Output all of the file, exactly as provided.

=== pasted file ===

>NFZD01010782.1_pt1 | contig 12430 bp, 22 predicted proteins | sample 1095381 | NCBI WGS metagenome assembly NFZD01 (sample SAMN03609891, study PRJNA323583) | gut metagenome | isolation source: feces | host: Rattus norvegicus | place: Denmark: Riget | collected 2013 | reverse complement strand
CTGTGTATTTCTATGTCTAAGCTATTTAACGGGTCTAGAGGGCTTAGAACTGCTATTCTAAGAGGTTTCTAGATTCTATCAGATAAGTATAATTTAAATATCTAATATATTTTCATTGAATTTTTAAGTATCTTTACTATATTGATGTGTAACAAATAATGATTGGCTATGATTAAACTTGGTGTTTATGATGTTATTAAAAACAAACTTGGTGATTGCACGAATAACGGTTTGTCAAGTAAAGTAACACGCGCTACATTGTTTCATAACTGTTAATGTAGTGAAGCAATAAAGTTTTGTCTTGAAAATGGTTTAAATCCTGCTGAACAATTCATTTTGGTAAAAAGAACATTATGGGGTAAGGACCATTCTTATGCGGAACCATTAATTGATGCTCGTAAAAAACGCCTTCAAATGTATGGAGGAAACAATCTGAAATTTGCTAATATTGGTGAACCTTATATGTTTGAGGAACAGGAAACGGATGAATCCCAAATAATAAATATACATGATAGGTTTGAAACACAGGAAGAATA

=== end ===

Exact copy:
>NFZD01010782.1_pt1 | contig 12430 bp, 22 predicted proteins | sample 1095381 | NCBI WGS metagenome assembly NFZD01 (sample SAMN03609891, study PRJNA323583) | gut metagenome | isolation source: feces | host: Rattus norvegicus | place: Denmark: Riget | collected 2013 | reverse complement strand
CTGTGTATTTCTATGTCTAAGCTATTTAACGGGTCTAGAGGGCTTAGAACTGCTATTCTAAGAGGTTTCTAGATTCTATCAGATAAGTATAATTTAAATATCTAATATATTTTCATTGAATTTTTAAGTATCTTTACTATATTGATGTGTAACAAATAATGATTGGCTATGATTAAACTTGGTGTTTATGATGTTATTAAAAACAAACTTGGTGATTGCACGAATAACGGTTTGTCAAGTAAAGTAACACGCGCTACATTGTTTCATAACTGTTAATGTAGTGAAGCAATAAAGTTTTGTCTTGAAAATGGTTTAAATCCTGCTGAACAATTCATTTTGGTAAAAAGAACATTATGGGGTAAGGACCATTCTTATGCGGAACCATTAATTGATGCTCGTAAAAAACGCCTTCAAATGTATGGAGGAAACAATCTGAAATTTGCTAATATTGGTGAACCTTATATGTTTGAGGAACAGGAAACGGATGAATCCCAAATAATAAATATACATGATAGGTTTGAAACACAGGAAGAATA